Is the end near for J.C. Penney?

By Maureen Farrell NEW YORK (CNNMoney) J.C. Penney's stock hit a 13-year low Wednesday as investors grow increasingly concerned about the future of the iconic American retailer.

Shares plunged more than 15% at one point and briefly dipped below $10 a share -- a level they have not been at since November 2000.

Several analysts are predicting that J.C. Penney did not have a good back to school shopping season, and that sales continued to plummet in late August and early September.

Investors had already been spooked by reports that J.C. Penney might be seeking to raise more cash through the sale of new stock or bonds.

In a conference call with analysts last month, J.C. Penney executives said they would not need to raise more cash anytime soon. They expected to have $1.5 billion in cash by year-end.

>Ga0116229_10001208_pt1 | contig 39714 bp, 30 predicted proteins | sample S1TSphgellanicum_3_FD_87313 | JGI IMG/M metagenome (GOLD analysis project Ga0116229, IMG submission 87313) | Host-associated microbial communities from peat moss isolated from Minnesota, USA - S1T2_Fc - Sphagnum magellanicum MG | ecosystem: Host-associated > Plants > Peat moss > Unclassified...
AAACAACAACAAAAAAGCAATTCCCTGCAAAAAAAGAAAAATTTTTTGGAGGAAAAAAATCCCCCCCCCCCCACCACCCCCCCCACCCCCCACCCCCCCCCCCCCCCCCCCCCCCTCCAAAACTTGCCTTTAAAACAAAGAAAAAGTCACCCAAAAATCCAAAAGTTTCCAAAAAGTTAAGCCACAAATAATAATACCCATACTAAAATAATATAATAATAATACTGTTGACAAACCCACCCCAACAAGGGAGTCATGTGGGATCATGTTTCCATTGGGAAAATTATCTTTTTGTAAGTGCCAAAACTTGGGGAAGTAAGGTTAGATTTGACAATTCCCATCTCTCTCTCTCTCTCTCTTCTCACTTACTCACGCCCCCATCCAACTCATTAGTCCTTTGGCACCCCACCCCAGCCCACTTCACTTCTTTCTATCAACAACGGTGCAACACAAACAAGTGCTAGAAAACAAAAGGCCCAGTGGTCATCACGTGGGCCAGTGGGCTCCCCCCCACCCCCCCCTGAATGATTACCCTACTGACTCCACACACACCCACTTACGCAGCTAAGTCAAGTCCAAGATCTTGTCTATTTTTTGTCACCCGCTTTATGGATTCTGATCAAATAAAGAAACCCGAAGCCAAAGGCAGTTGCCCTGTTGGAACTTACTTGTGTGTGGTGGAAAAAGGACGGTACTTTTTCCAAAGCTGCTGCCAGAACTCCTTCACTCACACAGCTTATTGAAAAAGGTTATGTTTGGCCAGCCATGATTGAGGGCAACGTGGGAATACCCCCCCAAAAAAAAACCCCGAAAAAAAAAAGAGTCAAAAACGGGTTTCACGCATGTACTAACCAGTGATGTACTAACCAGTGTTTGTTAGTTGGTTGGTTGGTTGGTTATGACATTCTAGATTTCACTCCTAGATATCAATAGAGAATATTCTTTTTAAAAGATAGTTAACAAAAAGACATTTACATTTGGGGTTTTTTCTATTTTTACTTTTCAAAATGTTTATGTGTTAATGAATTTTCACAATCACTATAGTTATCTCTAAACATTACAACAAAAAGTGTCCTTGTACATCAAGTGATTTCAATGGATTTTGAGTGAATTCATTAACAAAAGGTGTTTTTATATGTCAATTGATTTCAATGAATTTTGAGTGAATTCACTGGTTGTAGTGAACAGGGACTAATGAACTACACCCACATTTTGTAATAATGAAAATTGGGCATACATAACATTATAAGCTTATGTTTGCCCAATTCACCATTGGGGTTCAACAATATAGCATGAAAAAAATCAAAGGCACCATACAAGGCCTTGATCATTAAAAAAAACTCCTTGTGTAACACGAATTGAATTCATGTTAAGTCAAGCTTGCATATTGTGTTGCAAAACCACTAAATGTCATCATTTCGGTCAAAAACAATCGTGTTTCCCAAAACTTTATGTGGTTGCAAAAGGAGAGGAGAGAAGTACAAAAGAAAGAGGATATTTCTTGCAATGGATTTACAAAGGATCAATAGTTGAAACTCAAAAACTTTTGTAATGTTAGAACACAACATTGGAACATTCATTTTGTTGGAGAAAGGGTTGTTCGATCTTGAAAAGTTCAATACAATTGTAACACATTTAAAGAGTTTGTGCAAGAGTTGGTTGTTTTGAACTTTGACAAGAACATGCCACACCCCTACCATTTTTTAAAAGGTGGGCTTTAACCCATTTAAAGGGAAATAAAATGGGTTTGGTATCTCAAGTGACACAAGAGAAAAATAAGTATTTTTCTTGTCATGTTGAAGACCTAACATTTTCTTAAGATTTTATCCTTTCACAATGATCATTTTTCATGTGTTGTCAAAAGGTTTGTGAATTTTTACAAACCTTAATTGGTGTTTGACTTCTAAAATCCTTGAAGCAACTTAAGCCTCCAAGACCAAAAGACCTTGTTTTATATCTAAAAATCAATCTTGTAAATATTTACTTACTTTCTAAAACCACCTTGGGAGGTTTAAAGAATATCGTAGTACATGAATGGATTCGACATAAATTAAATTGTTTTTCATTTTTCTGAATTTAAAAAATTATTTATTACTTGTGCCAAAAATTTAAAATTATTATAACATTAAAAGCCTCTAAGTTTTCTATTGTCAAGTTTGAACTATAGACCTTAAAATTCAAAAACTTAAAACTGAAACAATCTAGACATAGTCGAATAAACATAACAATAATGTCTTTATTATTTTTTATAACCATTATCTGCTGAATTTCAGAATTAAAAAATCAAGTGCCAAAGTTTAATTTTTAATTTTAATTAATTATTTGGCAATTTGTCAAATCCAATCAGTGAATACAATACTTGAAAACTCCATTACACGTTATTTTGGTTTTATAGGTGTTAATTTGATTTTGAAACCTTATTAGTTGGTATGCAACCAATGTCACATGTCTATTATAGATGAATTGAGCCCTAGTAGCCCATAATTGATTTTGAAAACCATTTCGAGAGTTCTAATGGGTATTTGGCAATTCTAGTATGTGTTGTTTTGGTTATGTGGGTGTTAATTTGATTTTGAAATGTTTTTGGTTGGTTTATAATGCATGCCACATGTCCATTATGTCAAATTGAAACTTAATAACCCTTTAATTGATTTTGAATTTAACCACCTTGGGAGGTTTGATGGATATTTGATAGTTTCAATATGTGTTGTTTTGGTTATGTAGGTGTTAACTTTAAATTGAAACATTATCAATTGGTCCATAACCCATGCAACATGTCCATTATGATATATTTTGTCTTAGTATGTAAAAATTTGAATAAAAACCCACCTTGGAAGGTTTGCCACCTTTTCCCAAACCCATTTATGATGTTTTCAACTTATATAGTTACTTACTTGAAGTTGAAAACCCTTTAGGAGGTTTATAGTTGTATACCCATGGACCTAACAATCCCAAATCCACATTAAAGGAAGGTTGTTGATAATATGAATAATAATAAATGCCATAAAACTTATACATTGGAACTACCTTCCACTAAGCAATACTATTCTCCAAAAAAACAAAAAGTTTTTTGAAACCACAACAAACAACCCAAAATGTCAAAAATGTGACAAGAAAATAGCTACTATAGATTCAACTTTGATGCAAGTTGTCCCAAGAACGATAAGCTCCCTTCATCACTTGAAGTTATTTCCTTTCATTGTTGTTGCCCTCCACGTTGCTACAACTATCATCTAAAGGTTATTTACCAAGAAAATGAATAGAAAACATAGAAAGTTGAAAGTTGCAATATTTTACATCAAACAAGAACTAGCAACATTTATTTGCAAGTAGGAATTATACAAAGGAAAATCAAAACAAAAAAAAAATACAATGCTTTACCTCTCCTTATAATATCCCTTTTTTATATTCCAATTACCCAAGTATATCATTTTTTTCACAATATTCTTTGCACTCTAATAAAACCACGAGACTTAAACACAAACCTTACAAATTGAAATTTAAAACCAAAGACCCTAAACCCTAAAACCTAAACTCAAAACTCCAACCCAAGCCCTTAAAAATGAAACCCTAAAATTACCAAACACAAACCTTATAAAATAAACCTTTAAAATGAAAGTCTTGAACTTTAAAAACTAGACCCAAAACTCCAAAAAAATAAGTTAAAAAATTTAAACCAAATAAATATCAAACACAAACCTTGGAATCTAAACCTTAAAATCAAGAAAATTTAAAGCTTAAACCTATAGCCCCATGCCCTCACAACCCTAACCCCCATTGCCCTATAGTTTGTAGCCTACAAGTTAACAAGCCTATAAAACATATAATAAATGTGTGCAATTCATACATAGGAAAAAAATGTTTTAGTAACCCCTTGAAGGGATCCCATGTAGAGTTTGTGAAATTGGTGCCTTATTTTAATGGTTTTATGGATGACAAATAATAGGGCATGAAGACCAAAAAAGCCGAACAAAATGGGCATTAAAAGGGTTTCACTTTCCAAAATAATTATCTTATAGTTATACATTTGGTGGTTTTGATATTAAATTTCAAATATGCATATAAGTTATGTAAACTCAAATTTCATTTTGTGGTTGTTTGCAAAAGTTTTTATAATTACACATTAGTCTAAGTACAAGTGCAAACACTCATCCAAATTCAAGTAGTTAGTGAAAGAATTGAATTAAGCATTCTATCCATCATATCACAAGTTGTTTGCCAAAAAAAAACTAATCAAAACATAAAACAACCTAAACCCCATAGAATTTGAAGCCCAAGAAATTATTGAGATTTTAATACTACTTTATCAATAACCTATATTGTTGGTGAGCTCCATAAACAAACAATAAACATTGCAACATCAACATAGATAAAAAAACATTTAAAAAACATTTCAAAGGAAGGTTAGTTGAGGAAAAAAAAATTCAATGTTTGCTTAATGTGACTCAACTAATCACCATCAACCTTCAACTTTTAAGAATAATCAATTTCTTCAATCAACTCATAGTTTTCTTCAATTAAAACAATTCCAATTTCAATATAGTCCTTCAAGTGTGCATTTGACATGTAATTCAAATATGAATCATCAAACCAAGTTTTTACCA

But JPMorgan analyst Carla Casella recently estimated that the retailer could run out of cash by the third quarter of 2014 if J.C. Penney's sales and profits failed to improve.

J.C. Penney did not return immediate requests for comment.

The retailer's fall from grace during the past decade has been dramatic.

Hedge fund manager Bill Ackman had been betting on a turnaround of J.C. Penney for the past several years. To make that happen, he brought in Ron Johnson, the former retail chief of Apple, as CEO. But Johnson's attempt to remake J.C. Penney was a failure. Sales continued to sink and the company racked up big losses.

Earlier this year, Johnson was pushed out, and former J.C. Penney CEO Myron Ullman returned to take the helm. Ackman then sold his stake and departed the company's board in August. He ultimately wound up losing hundreds of millions of dollars on his J.C. Penney stake.

After Ackman's exit, several hedge funds bought stakes in J.C. Penney, including George Soros and Hayman Capital's Kyle Bass. Their interest initially drove up the stock. It clearly did not last.


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